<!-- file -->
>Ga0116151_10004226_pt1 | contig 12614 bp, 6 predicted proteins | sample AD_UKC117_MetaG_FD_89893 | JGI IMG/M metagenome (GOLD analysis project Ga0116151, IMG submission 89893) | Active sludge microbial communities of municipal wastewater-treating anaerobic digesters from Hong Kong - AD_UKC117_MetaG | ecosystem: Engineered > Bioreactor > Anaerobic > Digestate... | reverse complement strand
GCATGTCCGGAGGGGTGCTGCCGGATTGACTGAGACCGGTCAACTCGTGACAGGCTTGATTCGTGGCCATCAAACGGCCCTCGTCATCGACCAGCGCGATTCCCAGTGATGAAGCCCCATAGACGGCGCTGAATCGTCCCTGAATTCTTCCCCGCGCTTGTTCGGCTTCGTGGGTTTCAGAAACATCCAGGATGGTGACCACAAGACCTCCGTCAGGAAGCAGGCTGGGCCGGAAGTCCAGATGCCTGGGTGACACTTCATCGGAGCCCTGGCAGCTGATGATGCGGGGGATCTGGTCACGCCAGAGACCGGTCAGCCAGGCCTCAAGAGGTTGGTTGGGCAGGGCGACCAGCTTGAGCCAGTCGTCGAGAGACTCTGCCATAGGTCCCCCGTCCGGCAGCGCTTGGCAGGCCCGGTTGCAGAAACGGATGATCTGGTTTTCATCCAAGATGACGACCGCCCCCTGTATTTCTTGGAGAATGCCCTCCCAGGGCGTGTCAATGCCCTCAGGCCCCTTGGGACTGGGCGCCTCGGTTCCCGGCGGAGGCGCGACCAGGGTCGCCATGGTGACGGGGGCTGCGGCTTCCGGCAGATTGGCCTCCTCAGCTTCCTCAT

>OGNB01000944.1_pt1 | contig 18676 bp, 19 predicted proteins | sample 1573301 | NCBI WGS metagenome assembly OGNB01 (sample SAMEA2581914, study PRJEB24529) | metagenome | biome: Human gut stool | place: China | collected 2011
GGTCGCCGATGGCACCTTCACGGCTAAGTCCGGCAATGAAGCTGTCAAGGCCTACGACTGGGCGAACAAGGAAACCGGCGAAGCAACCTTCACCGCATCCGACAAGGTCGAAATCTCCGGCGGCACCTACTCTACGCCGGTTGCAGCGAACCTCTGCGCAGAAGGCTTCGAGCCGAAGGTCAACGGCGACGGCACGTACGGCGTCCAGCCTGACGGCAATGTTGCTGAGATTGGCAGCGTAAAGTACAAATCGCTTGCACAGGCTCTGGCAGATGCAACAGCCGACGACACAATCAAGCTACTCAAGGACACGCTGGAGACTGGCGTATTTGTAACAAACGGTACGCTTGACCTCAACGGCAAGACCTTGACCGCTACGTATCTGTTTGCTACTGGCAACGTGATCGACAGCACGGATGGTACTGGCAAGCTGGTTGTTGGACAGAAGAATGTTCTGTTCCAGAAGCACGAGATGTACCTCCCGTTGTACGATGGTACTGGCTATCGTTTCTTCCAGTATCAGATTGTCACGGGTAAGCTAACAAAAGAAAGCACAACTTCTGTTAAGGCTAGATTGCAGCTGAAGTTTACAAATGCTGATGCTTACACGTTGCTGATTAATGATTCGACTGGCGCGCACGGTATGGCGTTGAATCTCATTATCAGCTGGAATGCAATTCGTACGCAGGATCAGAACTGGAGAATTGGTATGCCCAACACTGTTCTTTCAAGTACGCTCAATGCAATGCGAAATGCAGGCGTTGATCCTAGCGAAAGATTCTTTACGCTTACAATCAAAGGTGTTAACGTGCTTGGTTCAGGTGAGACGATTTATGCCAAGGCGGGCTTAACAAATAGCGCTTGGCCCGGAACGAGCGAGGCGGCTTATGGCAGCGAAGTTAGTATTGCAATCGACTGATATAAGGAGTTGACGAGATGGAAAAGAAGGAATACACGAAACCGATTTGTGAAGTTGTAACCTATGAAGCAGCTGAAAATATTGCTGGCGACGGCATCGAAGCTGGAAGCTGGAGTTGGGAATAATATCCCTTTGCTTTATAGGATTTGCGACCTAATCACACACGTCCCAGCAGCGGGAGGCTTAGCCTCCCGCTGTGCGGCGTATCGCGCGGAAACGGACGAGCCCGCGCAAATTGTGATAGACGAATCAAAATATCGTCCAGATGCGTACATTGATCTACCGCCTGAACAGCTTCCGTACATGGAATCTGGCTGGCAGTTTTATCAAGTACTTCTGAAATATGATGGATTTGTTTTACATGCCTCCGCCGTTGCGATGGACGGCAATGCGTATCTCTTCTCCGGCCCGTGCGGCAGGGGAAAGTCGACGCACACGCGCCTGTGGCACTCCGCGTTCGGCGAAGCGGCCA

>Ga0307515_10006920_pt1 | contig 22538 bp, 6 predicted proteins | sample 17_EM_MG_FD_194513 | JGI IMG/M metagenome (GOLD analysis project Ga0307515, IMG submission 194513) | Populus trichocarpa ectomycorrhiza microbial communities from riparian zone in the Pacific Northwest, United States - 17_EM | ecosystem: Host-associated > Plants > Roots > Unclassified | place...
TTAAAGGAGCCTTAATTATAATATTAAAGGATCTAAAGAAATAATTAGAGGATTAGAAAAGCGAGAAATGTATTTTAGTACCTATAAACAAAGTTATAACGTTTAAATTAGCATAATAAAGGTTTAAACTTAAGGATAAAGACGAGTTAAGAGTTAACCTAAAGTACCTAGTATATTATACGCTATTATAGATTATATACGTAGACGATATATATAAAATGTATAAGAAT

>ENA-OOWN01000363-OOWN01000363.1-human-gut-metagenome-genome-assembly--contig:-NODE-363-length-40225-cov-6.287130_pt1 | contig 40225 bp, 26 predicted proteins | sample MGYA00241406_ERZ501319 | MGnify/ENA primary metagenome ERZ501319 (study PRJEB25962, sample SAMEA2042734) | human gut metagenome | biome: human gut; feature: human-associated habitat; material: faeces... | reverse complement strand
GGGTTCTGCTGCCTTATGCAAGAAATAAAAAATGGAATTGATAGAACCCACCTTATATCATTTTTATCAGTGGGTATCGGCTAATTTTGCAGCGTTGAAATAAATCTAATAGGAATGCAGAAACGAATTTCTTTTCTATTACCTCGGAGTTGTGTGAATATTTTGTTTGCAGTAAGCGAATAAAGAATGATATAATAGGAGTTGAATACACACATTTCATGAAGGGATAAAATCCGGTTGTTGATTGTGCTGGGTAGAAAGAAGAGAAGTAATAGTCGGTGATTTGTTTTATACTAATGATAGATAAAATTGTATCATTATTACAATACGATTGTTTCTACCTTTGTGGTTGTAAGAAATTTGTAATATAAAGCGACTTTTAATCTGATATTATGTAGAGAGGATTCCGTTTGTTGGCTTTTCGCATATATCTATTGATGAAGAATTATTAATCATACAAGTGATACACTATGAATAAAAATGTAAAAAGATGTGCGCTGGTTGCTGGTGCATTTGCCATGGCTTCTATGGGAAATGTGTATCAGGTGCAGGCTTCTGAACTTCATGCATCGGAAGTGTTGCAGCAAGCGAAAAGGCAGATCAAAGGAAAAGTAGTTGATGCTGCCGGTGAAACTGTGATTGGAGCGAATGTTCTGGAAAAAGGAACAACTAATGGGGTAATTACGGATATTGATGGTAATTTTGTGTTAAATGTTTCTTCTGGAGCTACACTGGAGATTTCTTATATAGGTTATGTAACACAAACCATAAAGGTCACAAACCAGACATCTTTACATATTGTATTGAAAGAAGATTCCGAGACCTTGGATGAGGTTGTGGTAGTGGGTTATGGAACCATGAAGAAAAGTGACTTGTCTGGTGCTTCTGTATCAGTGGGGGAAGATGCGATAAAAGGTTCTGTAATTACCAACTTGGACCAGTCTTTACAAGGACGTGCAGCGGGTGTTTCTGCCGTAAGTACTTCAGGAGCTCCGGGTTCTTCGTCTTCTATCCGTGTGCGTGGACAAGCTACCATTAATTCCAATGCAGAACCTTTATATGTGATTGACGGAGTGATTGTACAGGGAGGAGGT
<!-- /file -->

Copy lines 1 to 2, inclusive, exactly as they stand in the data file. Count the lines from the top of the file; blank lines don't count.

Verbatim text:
>Ga0116151_10004226_pt1 | contig 12614 bp, 6 predicted proteins | sample AD_UKC117_MetaG_FD_89893 | JGI IMG/M metagenome (GOLD analysis project Ga0116151, IMG submission 89893) | Active sludge microbial communities of municipal wastewater-treating anaerobic digesters from Hong Kong - AD_UKC117_MetaG | ecosystem: Engineered > Bioreactor > Anaerobic > Digestate... | reverse complement strand
GCATGTCCGGAGGGGTGCTGCCGGATTGACTGAGACCGGTCAACTCGTGACAGGCTTGATTCGTGGCCATCAAACGGCCCTCGTCATCGACCAGCGCGATTCCCAGTGATGAAGCCCCATAGACGGCGCTGAATCGTCCCTGAATTCTTCCCCGCGCTTGTTCGGCTTCGTGGGTTTCAGAAACATCCAGGATGGTGACCACAAGACCTCCGTCAGGAAGCAGGCTGGGCCGGAAGTCCAGATGCCTGGGTGACACTTCATCGGAGCCCTGGCAGCTGATGATGCGGGGGATCTGGTCACGCCAGAGACCGGTCAGCCAGGCCTCAAGAGGTTGGTTGGGCAGGGCGACCAGCTTGAGCCAGTCGTCGAGAGACTCTGCCATAGGTCCCCCGTCCGGCAGCGCTTGGCAGGCCCGGTTGCAGAAACGGATGATCTGGTTTTCATCCAAGATGACGACCGCCCCCTGTATTTCTTGGAGAATGCCCTCCCAGGGCGTGTCAATGCCCTCAGGCCCCTTGGGACTGGGCGCCTCGGTTCCCGGCGGAGGCGCGACCAGGGTCGCCATGGTGACGGGGGCTGCGGCTTCCGGCAGATTGGCCTCCTCAGCTTCCTCAT